The first time I began to understand just how fundamentally different things can be between white America and black America was after Trayvon Martin was killed.  I was appalled that it happened, but unfortunately that wasn’t the first or last time a child of color would be killed as a result of gross overreaction.  It wasn’t the actual murder that opened my eyes as much as it was an article about “the talk” a black parent gave their children about how to behave in public in order not to get murdered.  Here’s one example, but I encourage you to dig around for more if you’re interested (that goes for the other points I’ll bring up).  I’d been brought up to respect police and to know they were there for my protection.  If I was ever in trouble, I could go to them and they’d help me.  One of my only real contacts with the police was the DARE officer in my elementary school.  He was a good guy.

Which reminds me, you should also google the disproportionately racial aspects of the war on drugs.  I know that’s another field where it’s easy to say “well, what do you expect?  If you get caught with drugs you should get punished.”  Sure, but the laws don’t seem to act the same for white people and black people.  And one of Nixon’s aides recently made an astonishing admission that their drug policy was enacted with the direct intention of keeping African Americans oppressed.

Anyway.  Learning about this talk that a lot of black parents have with their children really shook me into a realization that things just don’t work the same way in America for white people and black people.  Another thing that really helped me understand what “institutional racism” means was an easy-to-understand article about the history of racist housing policies and their effects on the black community.  We all had to read A Raisin in the Sun in high school right?  I would argue that very few teachers are actually teaching that play, unfortunately, because it was just a couple months ago that this lesson was really brought home for me.  Home ownership played a big part in the rise of the middle class in America post-WWII.  For white people.  Black people weren’t given the same access to the loans needed to own these homes.  They were denied access to wealth in the form of property in a country where wealth more or less equals political power, or at least the power to make decisions about your own life.  Denial of this access led to lower property values for de facto segregated black communities, which led to poorer schools, which leads to that societal handicap I referred to in my second paragraph.  Nikole Hannah-Jones has done some absolutely fabulous work on the problem with race and schools in this country, both for This American Life and the New York Times.  Please check out her work.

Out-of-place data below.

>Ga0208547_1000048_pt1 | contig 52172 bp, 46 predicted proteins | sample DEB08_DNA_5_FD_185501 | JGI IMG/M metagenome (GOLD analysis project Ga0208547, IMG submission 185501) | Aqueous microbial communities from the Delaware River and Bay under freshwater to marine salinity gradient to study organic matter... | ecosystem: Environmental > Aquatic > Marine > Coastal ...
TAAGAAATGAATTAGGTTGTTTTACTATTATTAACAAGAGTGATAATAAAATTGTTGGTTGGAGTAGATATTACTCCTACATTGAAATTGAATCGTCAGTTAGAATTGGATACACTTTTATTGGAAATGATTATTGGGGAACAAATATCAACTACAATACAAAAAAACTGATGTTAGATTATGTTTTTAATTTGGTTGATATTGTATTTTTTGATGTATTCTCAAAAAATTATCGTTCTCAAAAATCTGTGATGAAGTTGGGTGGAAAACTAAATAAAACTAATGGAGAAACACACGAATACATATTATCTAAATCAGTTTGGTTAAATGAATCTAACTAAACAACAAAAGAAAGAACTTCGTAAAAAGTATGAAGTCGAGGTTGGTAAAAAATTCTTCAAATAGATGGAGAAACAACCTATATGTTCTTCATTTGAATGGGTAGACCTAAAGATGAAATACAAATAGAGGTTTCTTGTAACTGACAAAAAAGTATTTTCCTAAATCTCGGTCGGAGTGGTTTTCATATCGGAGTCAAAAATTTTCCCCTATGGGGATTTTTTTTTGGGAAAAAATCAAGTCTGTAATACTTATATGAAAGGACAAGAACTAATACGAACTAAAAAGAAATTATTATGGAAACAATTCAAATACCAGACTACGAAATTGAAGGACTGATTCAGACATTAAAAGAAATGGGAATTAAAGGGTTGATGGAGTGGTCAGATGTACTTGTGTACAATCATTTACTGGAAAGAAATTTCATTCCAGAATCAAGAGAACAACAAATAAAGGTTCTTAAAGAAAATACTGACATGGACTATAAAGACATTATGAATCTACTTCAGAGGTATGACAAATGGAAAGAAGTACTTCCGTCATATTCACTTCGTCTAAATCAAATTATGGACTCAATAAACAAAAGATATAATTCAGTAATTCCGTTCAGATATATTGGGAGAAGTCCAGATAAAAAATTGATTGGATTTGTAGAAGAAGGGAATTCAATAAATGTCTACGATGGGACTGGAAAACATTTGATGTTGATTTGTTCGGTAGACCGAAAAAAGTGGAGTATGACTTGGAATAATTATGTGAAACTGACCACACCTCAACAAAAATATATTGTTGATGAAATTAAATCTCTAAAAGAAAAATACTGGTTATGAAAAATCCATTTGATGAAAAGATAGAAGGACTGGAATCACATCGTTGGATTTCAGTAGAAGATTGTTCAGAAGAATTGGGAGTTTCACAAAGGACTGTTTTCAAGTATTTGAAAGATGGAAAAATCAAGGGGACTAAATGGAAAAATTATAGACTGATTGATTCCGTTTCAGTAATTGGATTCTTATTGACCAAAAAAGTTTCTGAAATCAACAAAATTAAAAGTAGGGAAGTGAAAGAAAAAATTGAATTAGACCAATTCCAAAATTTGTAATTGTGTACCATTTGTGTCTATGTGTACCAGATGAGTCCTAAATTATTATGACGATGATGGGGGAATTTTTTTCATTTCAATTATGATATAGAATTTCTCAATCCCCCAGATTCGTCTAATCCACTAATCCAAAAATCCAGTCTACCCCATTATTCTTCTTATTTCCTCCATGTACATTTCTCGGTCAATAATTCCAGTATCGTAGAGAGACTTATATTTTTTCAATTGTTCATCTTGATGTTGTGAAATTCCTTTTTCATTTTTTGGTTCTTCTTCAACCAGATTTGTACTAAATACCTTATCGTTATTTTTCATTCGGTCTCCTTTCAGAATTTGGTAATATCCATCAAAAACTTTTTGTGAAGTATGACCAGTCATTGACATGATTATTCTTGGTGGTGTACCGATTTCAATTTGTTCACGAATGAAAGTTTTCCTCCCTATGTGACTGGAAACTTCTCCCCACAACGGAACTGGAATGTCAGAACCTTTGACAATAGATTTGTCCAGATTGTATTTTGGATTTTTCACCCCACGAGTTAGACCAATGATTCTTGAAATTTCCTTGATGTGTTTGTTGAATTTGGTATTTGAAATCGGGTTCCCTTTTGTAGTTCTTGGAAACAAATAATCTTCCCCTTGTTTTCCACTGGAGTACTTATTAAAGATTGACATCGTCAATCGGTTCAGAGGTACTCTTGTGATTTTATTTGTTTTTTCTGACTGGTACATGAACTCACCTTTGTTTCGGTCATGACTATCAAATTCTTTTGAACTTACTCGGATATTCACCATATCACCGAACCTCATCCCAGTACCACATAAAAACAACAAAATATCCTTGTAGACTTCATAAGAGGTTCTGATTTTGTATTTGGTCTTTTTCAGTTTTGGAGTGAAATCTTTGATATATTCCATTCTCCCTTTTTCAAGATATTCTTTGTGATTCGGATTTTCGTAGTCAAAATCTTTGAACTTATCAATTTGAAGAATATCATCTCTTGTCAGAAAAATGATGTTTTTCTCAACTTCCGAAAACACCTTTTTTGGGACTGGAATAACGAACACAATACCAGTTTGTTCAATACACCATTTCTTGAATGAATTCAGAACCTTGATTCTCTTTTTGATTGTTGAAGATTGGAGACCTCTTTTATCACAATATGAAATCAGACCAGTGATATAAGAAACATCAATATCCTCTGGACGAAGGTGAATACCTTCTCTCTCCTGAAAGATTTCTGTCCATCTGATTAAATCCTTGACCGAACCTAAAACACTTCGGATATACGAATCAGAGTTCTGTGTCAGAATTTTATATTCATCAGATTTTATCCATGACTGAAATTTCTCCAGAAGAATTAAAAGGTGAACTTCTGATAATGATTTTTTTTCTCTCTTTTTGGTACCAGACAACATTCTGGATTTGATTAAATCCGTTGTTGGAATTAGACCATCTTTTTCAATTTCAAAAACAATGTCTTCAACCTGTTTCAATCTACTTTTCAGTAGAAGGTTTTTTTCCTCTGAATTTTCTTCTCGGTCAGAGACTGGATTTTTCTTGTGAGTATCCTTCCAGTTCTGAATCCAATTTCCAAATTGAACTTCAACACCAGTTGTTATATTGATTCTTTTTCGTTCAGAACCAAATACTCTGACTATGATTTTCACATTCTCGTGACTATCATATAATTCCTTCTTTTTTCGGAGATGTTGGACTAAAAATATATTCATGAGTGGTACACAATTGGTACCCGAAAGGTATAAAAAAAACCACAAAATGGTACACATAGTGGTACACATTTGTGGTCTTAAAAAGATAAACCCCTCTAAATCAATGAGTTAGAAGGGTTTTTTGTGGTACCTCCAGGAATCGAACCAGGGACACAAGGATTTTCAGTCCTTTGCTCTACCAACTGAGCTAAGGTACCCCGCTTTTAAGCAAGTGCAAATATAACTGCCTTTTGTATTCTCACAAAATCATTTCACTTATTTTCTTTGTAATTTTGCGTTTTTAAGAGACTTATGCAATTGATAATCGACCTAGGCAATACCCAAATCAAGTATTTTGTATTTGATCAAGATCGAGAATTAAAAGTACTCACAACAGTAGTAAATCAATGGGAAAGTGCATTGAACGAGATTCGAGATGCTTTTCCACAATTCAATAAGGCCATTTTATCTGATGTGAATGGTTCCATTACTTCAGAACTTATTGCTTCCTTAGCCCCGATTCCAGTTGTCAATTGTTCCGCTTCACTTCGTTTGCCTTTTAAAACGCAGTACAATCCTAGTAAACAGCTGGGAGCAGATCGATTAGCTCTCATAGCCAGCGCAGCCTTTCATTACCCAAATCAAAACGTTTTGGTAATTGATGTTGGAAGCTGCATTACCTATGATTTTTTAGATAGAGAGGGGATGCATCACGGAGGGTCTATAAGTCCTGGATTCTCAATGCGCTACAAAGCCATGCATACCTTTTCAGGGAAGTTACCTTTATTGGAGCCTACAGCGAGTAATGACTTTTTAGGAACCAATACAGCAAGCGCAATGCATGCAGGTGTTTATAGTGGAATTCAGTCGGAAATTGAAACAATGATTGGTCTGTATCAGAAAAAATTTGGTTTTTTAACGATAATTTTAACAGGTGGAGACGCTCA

And now, obviously, we have high-profile killings of African Americans at the hands of police when it seems that such force was completely unnecessary.  This has been particularly hairy.  I know that most cops aren’t racist and most cops aren’t shooting people who don’t need to be shot.  But there is no room for error in that job.  It’s not an easy one.  I’m certainly not cut out for it.  It requires literally supernatural abilities to divorce yourself from emotion so you can make split second decisions in life or death situations.  I think we need to examine who we’re hiring for this job and how we’re training them.  And until we start seeing a wave of videos of white people dying in these same circumstances, you can’t deny that this is a problem for minorities in America.  I don’t think this is going to change until the good cops start speaking publicly about the bad ones.  I don’t know, I’m not here to provide answers.  I’m just an actor, I have no idea what to do to fix these problems, but acknowledging the problem has to be step one.

Everything I’ve mentioned is recent history.  We were all taught about slavery and the Jim Crow laws and their defeat by the civil rights movement; however, I’m not sure we were made to understand the reality of these things beyond facts on a page.  Africans started out life in this country as literally less than full people, per the United States Constitution.  We eventually fought a war over that and changed it with new amendments, and that needed to happen, but understand that those amendments were ultimately just words on a page.  You can’t pass a law that changes how people see things, and the Civil War didn’t end that long ago in terms of generations.  The practice of lynching certainly didn’t end long ago, generationally speaking.  Something that helped me understand how widespread this heinous practice was, and the monumental ignorance of it on the part of the US government, was Ann Hagedorn’s Savage Peace.  It covers the year 1919 from start to finish.  You will never see Woodrow Wilson the same way.  And lynchings were common for decades after that.